Set in the Revelation Space universe but long before the melding plague struck, we get a chance to see the glory (or perhaps the hedonistic pointlessness) of the Glitter Band in its heyday. The story chronicles the evolution of a seemingly simple vote rigging investigation into a massive conspiracy that threatens to overwhelm the Glitter Band and, although this book can be read as a stand-alone novel, some prior knowledge of the earlier Revelation stories is useful. As the plot twists and turns in classic Reynolds fashion, the main protagonists, Prefect Dreyfus and loyal sidekick Sparver, provide a solid Sergeant Vimes / Corporal Carrot base for the complex narrative. Having recently read Redemption Ark, I was a bit puzzled by the reappearance of the Exordium device; it can't be the same one which Galliana uses centuries later so the Conjoiners must have built another one (not impossible, obviously, but I had the impression that there was only one - I'll just have to read Redemption Ark again). I also kept expecting the threat from Aurora to be the melding plague; surely there has to be a book explaining the source of the plague.
Needless to say, I thoroughly enjoyed this book; Reynolds has not produced a poor story yet. Set in a consistent hard sci-fi universe carefully plotted and populated with plausible characters, The Prefect adds further depth and solidity to the Revelation universe.
More Alastair Reynolds, now!
on 27 February 2011
This was my first Al Reynolds novel. Having heard so many good things about him, I was a little disappointed by The Prefect, but not enough to stop me trying another of his novels. I mention this because many other reviews describe this as a welcome return to the setting of Revelation Space. The Prefect works well as a standalone, in the sense that I did not feel the text made any assumptions about my knowledge of other Revelation Space stories. On the other hand, I failed to get the buzz that other reader may have experienced from reading a story that gives a new perspective on a much loved earlier set of novels.
I found the plot and the characters rather pedestrian. Not bad but nothing that especially intrigued me. That for me was the essence of my reading experience: competently written but nothing original or notable.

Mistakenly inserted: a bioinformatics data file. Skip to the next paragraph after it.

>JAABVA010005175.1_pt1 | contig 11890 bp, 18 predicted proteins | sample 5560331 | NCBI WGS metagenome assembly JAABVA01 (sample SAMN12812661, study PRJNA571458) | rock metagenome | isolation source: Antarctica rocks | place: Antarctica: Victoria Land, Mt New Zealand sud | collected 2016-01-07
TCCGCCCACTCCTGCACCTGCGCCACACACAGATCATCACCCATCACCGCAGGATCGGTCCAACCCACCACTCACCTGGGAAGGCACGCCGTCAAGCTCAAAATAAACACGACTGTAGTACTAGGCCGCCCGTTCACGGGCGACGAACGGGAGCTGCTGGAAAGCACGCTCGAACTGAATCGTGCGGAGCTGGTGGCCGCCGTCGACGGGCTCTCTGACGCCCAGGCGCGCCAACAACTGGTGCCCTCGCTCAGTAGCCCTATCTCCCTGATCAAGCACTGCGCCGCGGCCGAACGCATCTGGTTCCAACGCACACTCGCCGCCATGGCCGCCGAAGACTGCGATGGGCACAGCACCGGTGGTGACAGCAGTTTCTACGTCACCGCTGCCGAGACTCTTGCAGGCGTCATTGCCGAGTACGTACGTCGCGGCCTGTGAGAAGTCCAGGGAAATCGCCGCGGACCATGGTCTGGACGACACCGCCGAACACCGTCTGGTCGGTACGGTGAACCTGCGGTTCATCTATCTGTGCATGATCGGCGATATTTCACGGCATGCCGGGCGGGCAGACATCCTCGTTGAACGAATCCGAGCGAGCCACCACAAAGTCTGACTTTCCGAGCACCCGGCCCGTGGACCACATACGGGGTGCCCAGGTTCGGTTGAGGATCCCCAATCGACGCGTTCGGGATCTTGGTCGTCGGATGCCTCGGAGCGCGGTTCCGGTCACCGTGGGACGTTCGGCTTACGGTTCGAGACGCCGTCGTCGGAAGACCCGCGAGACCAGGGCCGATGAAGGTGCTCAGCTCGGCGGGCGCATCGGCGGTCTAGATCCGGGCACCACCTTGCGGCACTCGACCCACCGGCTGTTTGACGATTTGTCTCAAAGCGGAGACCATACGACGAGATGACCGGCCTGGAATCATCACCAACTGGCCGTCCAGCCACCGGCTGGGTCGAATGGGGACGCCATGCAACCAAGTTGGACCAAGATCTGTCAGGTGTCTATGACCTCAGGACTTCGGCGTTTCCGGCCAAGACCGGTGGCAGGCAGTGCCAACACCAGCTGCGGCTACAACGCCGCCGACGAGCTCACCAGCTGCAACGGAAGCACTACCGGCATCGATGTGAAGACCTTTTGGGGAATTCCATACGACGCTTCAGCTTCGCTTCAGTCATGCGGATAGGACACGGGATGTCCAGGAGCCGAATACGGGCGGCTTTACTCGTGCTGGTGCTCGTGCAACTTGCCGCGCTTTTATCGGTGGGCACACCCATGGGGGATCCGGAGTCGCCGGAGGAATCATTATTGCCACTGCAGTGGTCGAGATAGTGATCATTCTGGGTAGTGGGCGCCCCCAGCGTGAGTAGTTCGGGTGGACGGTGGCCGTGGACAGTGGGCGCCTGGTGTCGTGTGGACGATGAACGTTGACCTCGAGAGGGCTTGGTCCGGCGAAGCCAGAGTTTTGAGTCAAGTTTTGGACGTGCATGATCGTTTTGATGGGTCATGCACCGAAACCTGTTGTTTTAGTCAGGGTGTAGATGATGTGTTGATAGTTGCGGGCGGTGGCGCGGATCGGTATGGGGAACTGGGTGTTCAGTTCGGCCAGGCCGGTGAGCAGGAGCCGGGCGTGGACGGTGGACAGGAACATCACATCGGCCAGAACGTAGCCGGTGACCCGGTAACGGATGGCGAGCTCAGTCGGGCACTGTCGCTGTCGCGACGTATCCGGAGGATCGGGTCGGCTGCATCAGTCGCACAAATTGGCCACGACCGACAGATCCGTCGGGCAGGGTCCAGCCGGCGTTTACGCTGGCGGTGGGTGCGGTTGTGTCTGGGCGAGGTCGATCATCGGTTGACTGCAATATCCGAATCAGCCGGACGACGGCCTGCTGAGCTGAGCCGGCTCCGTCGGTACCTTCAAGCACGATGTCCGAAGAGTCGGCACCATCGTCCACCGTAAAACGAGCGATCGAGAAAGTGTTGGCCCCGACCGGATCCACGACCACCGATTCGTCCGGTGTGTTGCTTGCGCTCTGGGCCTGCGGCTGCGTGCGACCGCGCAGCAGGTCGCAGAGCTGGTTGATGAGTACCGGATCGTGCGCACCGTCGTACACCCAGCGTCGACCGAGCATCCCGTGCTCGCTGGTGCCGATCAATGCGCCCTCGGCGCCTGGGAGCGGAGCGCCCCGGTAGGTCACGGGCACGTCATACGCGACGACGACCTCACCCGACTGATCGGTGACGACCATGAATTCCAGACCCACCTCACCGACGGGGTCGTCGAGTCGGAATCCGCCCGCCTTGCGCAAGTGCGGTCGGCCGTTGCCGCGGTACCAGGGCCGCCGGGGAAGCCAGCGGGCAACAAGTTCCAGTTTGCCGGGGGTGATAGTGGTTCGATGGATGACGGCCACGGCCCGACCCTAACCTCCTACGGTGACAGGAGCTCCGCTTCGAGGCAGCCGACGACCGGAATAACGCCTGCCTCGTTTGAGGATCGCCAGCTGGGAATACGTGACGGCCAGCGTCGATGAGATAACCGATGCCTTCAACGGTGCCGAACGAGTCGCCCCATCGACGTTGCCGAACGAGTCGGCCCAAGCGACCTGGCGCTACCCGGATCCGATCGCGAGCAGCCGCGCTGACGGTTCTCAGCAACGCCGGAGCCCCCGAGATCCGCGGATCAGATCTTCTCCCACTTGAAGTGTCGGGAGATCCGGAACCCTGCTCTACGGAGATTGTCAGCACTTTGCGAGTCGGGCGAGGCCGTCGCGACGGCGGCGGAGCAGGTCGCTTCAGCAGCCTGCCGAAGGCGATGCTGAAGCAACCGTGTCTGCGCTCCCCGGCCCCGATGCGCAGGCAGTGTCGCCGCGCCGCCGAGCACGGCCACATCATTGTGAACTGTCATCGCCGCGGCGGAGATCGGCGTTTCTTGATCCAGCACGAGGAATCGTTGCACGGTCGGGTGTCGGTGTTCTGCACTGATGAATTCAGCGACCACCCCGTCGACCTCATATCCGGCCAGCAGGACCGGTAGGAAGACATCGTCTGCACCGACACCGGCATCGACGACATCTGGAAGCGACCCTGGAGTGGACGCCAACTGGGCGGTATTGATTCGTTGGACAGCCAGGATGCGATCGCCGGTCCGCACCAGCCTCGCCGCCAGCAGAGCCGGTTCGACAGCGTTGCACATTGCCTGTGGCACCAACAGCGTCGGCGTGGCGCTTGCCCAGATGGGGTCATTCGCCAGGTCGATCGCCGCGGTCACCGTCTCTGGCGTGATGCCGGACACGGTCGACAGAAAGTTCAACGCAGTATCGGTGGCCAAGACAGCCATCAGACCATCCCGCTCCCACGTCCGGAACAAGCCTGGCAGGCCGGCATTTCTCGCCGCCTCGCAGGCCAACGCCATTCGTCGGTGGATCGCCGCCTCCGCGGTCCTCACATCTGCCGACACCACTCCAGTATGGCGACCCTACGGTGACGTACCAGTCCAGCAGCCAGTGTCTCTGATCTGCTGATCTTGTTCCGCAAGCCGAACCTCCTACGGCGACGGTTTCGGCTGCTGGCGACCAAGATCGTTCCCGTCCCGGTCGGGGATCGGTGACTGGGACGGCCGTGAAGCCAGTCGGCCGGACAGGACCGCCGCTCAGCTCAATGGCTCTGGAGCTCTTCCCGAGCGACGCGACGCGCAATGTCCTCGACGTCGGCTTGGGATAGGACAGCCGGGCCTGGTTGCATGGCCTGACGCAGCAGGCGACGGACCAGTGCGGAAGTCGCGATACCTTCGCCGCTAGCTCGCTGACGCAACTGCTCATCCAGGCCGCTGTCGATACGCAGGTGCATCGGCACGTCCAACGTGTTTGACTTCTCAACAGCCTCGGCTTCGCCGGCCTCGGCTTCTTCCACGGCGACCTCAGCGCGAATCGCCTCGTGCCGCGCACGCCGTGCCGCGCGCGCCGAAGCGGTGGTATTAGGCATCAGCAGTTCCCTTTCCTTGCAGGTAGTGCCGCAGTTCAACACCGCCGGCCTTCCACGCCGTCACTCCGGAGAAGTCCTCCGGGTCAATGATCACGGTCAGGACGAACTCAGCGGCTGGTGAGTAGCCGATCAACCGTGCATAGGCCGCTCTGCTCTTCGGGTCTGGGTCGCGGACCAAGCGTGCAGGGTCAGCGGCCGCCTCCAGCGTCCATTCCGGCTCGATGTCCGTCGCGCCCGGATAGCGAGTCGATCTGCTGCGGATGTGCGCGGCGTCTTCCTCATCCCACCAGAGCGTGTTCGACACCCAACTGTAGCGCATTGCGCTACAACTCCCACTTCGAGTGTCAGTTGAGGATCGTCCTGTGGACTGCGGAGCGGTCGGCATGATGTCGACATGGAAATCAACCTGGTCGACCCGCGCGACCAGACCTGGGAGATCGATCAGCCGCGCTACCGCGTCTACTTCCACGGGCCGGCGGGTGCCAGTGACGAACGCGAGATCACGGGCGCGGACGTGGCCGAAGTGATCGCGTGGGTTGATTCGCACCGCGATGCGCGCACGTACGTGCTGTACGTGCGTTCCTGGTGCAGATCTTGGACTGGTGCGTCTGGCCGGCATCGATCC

At 512 pages, I felt The Prefect got lost somewhere in the gap between a shorter and more focussed novel of, say, 375 pages and the 'doorstoppers' I relish of 850 pages. There was a long middle section that was largely a police procedural, albeit in an interesting setting, where the plot and characters advanced very slowly. There must have been enough there for me, though, because I did keep reading until the end, and that I did enjoy.
Plenty of other reviewers rate this higher than I did, so I think I will mine some of Reynolds' earlier works.
on 25 April 2007
Whilst the Prefect isn't perfect it did remind me of those good old Asimov Bailey detective novels, which is praise indeed as far as I am concerned.
There are plenty of twists and turns, some of which I anticipated, although I didn't foresee how they would tie in with other parts of the Revelation Space universe. The reader isn't led by the nose through the plot. I had a few 'a-ha' moments as the protagonist pieces the mystery together, something I savour. I'd much rather have this than be screaming at blind supporting characters for fifty pages.
The characters on the whole are well drawn and I found myself wanting to rush onwards and finish the book in a single sitting - which I didn't manage due to time, it took me three visits.
I am eager to see if Al rolls out the main character again in the future as I would love to see more like this if possible. Having just finished Galactic North and Zima Blue my Alastair Reynolds apetite has been quenched for a short while, but sadly I'm going to have to wait for another fix for a while whilst we give him time to write some more delicious morsels for us to devour.
This book now sits proudly next to my other Alastair Reynolds hardbacks on my bookshelf. If you've read him before and liked his stuff make sure you get this book too.